> http://www.confluent.io/blog/tutorial-getting-started-with-the-new-apache-kafka-0.9-consumer-client
> )
>
> Quick recap of how we do compatibility, just so everyone is on the same
> page:
> 1. The protocol is versioned and the cluster supports multiple versions.
> 2. As we evolve Kafka we always continue to support older versions of the
> protocol an hence older clients continue to work with newer Kafka versions.
> 2. In general we don't try to have the clients support older versions of
> Kafka since, after all, the whole point of the new client is to add
> features which often require those features to be in the broker.
>
> So I think in steady state the answer is to choose a conservative version
> to build against and it's on us to keep that working as Kafka evolves. As
> always there will be some tradeoff between using the newest features and
> being compatible with old stuff.
>
> But that steady state question ignores the fact that we did a complete
> rewrite of the consumer in 0.9. The old consumer is still there, supported,
> and still works as before but the new consumer is the path forward and what
> we are adding features to. At some point you will want to migrate to this
> new api, which will be a non-trivial change to your code.
>
> This api has a couple of advantages for you guys (1) it supports security,
> (2) It allows low-level control over partition assignment and offsets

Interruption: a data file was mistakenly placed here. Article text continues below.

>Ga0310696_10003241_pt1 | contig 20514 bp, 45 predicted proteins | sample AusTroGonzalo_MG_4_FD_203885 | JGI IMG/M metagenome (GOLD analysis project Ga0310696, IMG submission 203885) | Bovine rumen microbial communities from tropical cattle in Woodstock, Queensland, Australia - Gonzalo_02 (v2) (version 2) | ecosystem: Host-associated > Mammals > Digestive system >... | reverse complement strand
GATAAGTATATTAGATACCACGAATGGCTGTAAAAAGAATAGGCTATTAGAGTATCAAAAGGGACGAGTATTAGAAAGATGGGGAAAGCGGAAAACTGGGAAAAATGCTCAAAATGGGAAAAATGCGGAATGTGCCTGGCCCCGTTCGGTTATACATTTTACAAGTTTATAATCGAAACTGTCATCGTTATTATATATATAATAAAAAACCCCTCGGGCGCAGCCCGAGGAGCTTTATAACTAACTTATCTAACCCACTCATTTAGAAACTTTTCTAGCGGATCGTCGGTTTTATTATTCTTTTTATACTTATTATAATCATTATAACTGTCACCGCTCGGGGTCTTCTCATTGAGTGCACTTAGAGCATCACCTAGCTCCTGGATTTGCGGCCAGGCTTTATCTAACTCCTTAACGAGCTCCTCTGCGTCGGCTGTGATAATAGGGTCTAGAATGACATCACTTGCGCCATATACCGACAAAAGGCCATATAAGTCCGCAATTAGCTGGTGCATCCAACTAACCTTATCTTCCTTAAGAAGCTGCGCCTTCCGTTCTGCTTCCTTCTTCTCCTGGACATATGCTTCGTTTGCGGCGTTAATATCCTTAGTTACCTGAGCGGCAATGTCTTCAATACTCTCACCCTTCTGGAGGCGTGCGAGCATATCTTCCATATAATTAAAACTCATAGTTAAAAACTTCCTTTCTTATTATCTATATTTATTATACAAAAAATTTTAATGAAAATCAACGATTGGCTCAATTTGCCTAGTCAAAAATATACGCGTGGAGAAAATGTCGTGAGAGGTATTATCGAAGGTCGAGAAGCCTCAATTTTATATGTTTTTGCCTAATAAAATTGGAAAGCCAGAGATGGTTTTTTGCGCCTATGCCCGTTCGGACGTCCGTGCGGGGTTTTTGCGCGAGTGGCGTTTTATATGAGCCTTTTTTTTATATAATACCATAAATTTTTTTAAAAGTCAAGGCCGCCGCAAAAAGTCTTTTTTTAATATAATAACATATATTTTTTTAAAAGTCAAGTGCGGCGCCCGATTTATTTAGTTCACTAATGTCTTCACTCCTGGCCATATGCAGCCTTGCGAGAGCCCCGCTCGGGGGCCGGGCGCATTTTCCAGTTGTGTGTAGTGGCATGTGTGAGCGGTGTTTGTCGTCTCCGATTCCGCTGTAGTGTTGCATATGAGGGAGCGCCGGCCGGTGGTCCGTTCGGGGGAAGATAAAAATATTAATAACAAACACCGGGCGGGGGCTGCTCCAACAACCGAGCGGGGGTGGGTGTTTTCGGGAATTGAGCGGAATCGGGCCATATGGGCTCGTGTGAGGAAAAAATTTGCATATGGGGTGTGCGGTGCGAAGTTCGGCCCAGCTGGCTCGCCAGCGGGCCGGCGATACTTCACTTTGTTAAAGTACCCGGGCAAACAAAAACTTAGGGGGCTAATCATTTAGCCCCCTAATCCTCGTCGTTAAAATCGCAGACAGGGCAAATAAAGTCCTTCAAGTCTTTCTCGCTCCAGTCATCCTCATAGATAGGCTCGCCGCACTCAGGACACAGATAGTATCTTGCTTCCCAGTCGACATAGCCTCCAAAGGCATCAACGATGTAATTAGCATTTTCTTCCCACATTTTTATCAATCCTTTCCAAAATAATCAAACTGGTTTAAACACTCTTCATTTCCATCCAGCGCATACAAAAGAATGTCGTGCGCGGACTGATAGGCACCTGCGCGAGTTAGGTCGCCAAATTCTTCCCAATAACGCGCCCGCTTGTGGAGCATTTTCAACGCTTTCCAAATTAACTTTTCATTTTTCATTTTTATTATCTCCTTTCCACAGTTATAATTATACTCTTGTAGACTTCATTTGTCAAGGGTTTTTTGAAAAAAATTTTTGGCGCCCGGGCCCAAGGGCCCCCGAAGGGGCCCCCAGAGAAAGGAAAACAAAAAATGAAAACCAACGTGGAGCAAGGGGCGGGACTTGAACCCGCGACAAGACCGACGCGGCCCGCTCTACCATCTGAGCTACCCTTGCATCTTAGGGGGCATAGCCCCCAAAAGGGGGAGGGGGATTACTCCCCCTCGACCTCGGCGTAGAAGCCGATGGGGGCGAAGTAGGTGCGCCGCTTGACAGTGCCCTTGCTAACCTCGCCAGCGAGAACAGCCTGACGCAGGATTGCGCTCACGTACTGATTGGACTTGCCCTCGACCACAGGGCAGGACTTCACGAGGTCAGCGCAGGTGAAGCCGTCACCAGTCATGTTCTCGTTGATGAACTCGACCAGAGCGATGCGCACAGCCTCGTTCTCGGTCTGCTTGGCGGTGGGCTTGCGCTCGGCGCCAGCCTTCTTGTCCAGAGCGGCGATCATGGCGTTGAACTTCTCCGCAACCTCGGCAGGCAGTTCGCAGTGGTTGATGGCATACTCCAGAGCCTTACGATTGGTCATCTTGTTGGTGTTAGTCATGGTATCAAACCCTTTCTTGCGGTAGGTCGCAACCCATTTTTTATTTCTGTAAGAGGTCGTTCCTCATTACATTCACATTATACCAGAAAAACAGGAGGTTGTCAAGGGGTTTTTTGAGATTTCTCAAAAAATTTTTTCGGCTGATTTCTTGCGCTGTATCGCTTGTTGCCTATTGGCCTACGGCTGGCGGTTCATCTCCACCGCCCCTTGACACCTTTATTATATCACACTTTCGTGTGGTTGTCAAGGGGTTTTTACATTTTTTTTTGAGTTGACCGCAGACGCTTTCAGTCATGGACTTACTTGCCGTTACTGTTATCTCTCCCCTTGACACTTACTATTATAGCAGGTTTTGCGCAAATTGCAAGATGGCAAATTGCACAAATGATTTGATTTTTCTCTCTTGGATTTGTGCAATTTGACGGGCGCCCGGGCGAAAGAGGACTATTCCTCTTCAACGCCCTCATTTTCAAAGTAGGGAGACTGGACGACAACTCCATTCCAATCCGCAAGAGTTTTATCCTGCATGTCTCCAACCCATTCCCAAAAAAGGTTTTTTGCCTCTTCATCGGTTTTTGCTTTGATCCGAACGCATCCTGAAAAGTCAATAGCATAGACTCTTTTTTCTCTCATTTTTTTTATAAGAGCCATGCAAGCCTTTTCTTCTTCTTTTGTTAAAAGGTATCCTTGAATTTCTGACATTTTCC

> without the crazy fiddliness of the old "simple consumer" api, (3) it no
> longer directly accesses ZK, (4) no scala dependency and no dependency on
> Kafka core. I think all four of these should be desirable for Spark et al.
>
> One thing we could discuss is the possibility of doing forwards and
> backwards compatibility in the clients. I'm not sure this would actually
> make things better, that would probably depend on the details of how it
> worked.
>
> -Jay
>
>
> On Fri, Feb 26, 2016 at 9:46 AM, Mark Grover <mark@apache.org> wrote:
>
>> Hi Kafka devs,
>> I come to you with a dilemma and a request.
>>
>> Based on what I understand, users of Kafka need to upgrade their brokers
>> to
>> Kafka 0.9.x first, before they upgrade their clients to Kafka 0.9.x.
>>
>> However, that presents a problem to other projects that integrate with
>> Kafka (Spark, Flume, Storm, etc.). From here on, I will speak for Spark +
>> Kafka, since that's the one I am most familiar with.
>>
>> In the light of compatibility (or the lack thereof) between 0.8.x and
>> 0.9.x, Spark is faced with a problem of what version(s) of Kafka to be
>> compatible with, and has 2 options (discussed in this PR
>> <https://github.com/apache/spark/pull/11143>):
>> 1. We either upgrade to Kafka 0.9, dropping support for 0.8. Storm and
>> Flume are already on this path.
>> 2. We introduce complexity in our code to support both 0.8 and 0.9 for the
>> entire duration of our next major release (Apache Spark 2.x).
>>
>> I'd love to hear your thoughts on which option, you recommend.
>>
>> Long term, I'd really appreciate if Kafka could do something that doesn't
>> make Spark having to support two, or even more versions of Kafka. And, if
>> there is something that I, personally, and Spark project can do in your
>> next release candidate phase to make things easier, please do let us know.
>>
>> Thanks!
>> Mark
>>
>
>